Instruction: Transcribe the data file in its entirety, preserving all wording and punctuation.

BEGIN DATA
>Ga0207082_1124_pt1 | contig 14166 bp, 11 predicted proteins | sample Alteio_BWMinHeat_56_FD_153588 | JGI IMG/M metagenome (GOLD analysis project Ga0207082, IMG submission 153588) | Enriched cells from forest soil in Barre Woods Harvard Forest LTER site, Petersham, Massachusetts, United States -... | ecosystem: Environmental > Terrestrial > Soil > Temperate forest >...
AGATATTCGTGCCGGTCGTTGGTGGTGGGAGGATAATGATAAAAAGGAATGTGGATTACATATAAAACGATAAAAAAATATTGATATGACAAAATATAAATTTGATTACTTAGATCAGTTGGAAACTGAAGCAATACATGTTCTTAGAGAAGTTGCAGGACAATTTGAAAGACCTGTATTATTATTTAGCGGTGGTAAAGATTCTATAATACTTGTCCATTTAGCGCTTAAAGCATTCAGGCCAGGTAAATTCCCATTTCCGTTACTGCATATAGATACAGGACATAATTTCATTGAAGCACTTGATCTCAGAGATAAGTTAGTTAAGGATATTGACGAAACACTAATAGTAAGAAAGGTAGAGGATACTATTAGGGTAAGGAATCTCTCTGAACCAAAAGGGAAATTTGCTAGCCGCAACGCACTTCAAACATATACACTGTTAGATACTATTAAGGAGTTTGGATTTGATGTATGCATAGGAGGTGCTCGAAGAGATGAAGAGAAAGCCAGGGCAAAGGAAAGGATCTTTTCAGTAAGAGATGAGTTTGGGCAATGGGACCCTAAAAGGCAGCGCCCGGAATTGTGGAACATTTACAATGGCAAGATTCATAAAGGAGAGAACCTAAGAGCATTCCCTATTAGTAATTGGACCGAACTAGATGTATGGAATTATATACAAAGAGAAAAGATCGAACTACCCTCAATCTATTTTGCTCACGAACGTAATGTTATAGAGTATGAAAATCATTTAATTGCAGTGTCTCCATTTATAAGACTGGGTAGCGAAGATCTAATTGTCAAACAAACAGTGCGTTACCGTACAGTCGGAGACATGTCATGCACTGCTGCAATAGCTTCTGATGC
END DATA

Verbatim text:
>Ga0207082_1124_pt1 | contig 14166 bp, 11 predicted proteins | sample Alteio_BWMinHeat_56_FD_153588 | JGI IMG/M metagenome (GOLD analysis project Ga0207082, IMG submission 153588) | Enriched cells from forest soil in Barre Woods Harvard Forest LTER site, Petersham, Massachusetts, United States -... | ecosystem: Environmental > Terrestrial > Soil > Temperate forest >...
AGATATTCGTGCCGGTCGTTGGTGGTGGGAGGATAATGATAAAAAGGAATGTGGATTACATATAAAACGATAAAAAAATATTGATATGACAAAATATAAATTTGATTACTTAGATCAGTTGGAAACTGAAGCAATACATGTTCTTAGAGAAGTTGCAGGACAATTTGAAAGACCTGTATTATTATTTAGCGGTGGTAAAGATTCTATAATACTTGTCCATTTAGCGCTTAAAGCATTCAGGCCAGGTAAATTCCCATTTCCGTTACTGCATATAGATACAGGACATAATTTCATTGAAGCACTTGATCTCAGAGATAAGTTAGTTAAGGATATTGACGAAACACTAATAGTAAGAAAGGTAGAGGATACTATTAGGGTAAGGAATCTCTCTGAACCAAAAGGGAAATTTGCTAGCCGCAACGCACTTCAAACATATACACTGTTAGATACTATTAAGGAGTTTGGATTTGATGTATGCATAGGAGGTGCTCGAAGAGATGAAGAGAAAGCCAGGGCAAAGGAAAGGATCTTTTCAGTAAGAGATGAGTTTGGGCAATGGGACCCTAAAAGGCAGCGCCCGGAATTGTGGAACATTTACAATGGCAAGATTCATAAAGGAGAGAACCTAAGAGCATTCCCTATTAGTAATTGGACCGAACTAGATGTATGGAATTATATACAAAGAGAAAAGATCGAACTACCCTCAATCTATTTTGCTCACGAACGTAATGTTATAGAGTATGAAAATCATTTAATTGCAGTGTCTCCATTTATAAGACTGGGTAGCGAAGATCTAATTGTCAAACAAACAGTGCGTTACCGTACAGTCGGAGACATGTCATGCACTGCTGCAATAGCTTCTGATGC